Most meter faces have a flow indicator (small, red or black in color, triangular or snowflake in shape). If there is no water being used at the time of inspection, the flow indicator should be 100% stationary. If the flow indicator is turning, continue directly to Step #4 below. (This is a good indication that there may* be a leak somewhere in or around your dwelling.)
Not all leaks are big and clearly noticeable. However, even a small or intermittent leak can add noticeably to your water bill. If the meter does not have a flow indicator -or- the flow indicator is not moving, continue with these steps to further evaluate the situation:
1. Copy down the numbers (from left to right) on the meter’s gallons register.
Note: There are two different styles of residential meters found throughout Pasco County Utilities' service area. Both meters have a "flow indicator" to help identify minor leaks. However, each type of meter is read slightly differently. Click here to learn how to read each style of meter.
2. Do not use any water for a period of two (2) hours (or overnight).
3. Take another reading from your meter’s gallons register after the two (2) hour testing period, and compare it to the first reading. If the reading is higher, there may* be a water leak. (*Important note: Some household systems such as water softeners and sprinklers can use large amounts of water automatically, as part of normal operation. Therefore, a higher reading does not always indicate a leak.)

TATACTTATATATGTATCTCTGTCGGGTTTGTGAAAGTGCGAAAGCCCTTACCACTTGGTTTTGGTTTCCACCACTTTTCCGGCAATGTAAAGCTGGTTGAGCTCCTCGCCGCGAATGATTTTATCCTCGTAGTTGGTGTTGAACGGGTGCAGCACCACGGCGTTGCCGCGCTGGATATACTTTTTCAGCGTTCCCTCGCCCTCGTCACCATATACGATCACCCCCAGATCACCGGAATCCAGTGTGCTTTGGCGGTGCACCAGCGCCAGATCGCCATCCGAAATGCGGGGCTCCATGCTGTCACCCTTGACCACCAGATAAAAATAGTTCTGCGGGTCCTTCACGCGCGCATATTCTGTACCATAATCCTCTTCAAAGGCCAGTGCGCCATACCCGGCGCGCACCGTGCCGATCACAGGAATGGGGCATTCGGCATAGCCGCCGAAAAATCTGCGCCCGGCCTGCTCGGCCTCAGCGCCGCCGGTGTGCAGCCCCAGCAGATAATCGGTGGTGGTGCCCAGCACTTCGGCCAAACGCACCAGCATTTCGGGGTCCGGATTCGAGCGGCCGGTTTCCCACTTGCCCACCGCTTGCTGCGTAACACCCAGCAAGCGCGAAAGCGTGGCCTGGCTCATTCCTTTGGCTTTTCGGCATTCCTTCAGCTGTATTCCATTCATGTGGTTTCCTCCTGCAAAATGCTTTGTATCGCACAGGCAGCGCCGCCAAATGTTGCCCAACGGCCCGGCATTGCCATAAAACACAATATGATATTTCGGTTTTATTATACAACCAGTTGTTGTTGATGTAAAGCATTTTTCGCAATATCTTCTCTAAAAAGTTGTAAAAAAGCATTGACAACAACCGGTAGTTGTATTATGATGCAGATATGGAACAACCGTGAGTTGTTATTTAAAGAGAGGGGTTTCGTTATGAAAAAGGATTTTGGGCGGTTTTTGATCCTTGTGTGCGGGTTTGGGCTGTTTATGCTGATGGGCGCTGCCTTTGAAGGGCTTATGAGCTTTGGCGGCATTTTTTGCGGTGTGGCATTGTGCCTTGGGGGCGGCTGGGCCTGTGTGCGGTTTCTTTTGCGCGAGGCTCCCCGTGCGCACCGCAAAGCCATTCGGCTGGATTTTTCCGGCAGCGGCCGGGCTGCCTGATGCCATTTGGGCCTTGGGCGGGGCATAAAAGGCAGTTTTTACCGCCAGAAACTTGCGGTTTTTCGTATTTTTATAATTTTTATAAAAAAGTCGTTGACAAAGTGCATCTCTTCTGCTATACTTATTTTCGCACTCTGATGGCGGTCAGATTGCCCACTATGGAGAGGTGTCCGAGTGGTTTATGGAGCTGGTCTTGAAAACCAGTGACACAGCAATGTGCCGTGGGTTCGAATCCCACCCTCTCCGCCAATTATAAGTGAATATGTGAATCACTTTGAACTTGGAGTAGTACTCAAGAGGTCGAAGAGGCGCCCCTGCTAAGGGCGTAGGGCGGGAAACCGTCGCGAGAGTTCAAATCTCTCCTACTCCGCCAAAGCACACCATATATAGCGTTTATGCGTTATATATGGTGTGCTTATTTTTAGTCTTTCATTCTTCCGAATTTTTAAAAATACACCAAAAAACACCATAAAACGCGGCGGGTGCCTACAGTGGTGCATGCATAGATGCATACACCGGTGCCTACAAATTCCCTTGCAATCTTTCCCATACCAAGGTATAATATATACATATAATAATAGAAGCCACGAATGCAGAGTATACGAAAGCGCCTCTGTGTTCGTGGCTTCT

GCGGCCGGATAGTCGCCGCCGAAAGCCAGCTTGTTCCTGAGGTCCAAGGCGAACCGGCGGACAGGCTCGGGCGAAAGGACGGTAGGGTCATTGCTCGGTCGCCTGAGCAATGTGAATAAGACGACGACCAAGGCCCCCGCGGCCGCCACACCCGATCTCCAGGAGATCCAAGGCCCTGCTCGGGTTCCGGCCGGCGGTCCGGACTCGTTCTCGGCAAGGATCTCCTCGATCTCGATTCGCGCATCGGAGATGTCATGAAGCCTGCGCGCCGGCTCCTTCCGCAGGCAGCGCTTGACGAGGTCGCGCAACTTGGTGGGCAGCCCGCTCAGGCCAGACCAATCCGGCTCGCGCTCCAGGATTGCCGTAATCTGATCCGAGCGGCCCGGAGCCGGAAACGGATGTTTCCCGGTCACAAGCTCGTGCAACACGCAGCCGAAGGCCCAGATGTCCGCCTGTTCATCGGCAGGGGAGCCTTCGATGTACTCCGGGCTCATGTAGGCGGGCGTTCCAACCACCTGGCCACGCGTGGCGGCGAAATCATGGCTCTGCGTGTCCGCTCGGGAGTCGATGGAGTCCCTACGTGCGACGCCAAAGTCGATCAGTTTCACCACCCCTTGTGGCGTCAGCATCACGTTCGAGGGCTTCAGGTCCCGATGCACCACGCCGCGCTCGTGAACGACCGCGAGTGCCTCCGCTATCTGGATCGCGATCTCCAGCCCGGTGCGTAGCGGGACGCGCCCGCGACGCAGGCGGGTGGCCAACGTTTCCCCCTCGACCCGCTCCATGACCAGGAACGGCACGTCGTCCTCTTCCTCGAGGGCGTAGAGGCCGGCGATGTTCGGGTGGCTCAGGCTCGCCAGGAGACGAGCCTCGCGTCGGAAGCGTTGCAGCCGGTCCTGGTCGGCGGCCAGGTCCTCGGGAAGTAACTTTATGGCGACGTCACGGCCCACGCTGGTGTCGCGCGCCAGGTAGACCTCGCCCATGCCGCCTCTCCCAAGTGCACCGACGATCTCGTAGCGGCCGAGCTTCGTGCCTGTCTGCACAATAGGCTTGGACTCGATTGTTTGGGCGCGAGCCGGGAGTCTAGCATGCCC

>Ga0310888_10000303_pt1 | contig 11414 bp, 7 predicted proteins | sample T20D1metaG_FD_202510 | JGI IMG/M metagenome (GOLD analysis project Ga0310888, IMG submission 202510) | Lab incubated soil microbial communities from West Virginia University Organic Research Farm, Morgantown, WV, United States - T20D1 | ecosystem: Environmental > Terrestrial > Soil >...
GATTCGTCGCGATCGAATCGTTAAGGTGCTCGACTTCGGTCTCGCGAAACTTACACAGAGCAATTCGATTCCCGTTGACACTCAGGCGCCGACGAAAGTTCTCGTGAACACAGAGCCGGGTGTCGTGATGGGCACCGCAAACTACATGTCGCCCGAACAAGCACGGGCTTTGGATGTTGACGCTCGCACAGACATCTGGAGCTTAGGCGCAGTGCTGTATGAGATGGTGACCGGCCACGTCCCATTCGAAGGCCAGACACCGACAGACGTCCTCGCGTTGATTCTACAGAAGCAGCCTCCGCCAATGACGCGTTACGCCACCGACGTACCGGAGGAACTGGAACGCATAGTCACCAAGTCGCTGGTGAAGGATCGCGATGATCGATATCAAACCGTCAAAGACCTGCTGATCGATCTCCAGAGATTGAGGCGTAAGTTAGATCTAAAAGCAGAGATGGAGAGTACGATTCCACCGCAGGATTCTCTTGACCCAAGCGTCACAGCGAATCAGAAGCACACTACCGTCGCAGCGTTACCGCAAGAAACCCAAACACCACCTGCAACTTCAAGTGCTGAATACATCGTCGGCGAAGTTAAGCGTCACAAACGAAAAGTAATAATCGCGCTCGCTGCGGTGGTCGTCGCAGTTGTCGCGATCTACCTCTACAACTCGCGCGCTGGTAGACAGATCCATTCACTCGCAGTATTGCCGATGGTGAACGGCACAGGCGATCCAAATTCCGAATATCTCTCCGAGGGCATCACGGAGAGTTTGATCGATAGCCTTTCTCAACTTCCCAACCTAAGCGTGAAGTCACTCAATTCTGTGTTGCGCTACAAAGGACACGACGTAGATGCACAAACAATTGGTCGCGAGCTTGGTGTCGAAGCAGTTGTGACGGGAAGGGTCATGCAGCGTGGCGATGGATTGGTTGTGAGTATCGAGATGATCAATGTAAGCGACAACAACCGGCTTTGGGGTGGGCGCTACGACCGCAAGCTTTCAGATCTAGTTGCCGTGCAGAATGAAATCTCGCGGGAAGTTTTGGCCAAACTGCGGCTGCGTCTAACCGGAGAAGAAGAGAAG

4. To help pinpoint the usage source as inside -or- outside the dwelling, close the house valve (generally located on an outside wall where the waterline enters the dwelling, or near the water heater). Double-check that the indoor water supply has been turned off by checking a faucet.
If the meter continues to show usage after the house valve has been shut, the issue is likely outside the dwelling. (Examples could include leaks in the service line that leads from the meter to the dwelling, a back-flow prevention device, spigot, sprinkler supply lines, etc...)
If the meter does not move after closing the house valve, there may be an issue somewhere inside the home's plumbing. (Common examples include toilets, water softeners, or pinhole leaks below the slab, etc...) Use a process of elimination to isolate and identify the issue.